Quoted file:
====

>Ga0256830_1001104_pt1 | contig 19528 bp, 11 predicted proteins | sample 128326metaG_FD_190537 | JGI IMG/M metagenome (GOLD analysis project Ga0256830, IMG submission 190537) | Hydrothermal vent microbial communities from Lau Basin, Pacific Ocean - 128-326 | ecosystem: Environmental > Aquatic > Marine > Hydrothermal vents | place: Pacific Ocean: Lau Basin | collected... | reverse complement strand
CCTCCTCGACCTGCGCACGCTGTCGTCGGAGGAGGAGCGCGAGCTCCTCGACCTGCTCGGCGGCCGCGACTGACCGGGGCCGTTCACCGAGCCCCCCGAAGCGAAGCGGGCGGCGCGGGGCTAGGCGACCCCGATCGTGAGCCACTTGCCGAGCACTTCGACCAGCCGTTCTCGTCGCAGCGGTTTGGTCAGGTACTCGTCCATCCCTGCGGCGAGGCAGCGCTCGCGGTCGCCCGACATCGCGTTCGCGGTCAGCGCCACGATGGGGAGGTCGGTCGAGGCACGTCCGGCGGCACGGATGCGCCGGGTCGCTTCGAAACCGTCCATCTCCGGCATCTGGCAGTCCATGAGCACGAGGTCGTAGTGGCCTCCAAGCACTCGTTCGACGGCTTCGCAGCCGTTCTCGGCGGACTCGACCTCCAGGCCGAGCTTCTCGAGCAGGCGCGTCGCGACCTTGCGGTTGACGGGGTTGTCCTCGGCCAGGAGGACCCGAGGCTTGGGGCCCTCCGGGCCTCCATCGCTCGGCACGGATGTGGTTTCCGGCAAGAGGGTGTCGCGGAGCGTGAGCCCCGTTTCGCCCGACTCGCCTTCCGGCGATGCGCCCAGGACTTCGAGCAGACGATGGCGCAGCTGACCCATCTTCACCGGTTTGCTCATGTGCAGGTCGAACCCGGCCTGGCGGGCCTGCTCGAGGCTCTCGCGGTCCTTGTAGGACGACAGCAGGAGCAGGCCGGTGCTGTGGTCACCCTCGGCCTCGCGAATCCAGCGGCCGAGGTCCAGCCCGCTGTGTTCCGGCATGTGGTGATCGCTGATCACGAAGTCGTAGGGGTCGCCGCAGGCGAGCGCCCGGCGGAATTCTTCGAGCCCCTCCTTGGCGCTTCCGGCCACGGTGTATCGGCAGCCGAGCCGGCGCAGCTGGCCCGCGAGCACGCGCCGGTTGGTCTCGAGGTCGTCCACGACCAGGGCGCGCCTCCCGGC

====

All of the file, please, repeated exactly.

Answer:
>Ga0256830_1001104_pt1 | contig 19528 bp, 11 predicted proteins | sample 128326metaG_FD_190537 | JGI IMG/M metagenome (GOLD analysis project Ga0256830, IMG submission 190537) | Hydrothermal vent microbial communities from Lau Basin, Pacific Ocean - 128-326 | ecosystem: Environmental > Aquatic > Marine > Hydrothermal vents | place: Pacific Ocean: Lau Basin | collected... | reverse complement strand
CCTCCTCGACCTGCGCACGCTGTCGTCGGAGGAGGAGCGCGAGCTCCTCGACCTGCTCGGCGGCCGCGACTGACCGGGGCCGTTCACCGAGCCCCCCGAAGCGAAGCGGGCGGCGCGGGGCTAGGCGACCCCGATCGTGAGCCACTTGCCGAGCACTTCGACCAGCCGTTCTCGTCGCAGCGGTTTGGTCAGGTACTCGTCCATCCCTGCGGCGAGGCAGCGCTCGCGGTCGCCCGACATCGCGTTCGCGGTCAGCGCCACGATGGGGAGGTCGGTCGAGGCACGTCCGGCGGCACGGATGCGCCGGGTCGCTTCGAAACCGTCCATCTCCGGCATCTGGCAGTCCATGAGCACGAGGTCGTAGTGGCCTCCAAGCACTCGTTCGACGGCTTCGCAGCCGTTCTCGGCGGACTCGACCTCCAGGCCGAGCTTCTCGAGCAGGCGCGTCGCGACCTTGCGGTTGACGGGGTTGTCCTCGGCCAGGAGGACCCGAGGCTTGGGGCCCTCCGGGCCTCCATCGCTCGGCACGGATGTGGTTTCCGGCAAGAGGGTGTCGCGGAGCGTGAGCCCCGTTTCGCCCGACTCGCCTTCCGGCGATGCGCCCAGGACTTCGAGCAGACGATGGCGCAGCTGACCCATCTTCACCGGTTTGCTCATGTGCAGGTCGAACCCGGCCTGGCGGGCCTGCTCGAGGCTCTCGCGGTCCTTGTAGGACGACAGCAGGAGCAGGCCGGTGCTGTGGTCACCCTCGGCCTCGCGAATCCAGCGGCCGAGGTCCAGCCCGCTGTGTTCCGGCATGTGGTGATCGCTGATCACGAAGTCGTAGGGGTCGCCGCAGGCGAGCGCCCGGCGGAATTCTTCGAGCCCCTCCTTGGCGCTTCCGGCCACGGTGTATCGGCAGCCGAGCCGGCGCAGCTGGCCCGCGAGCACGCGCCGGTTGGTCTCGAGGTCGTCCACGACCAGGGCGCGCCTCCCGGC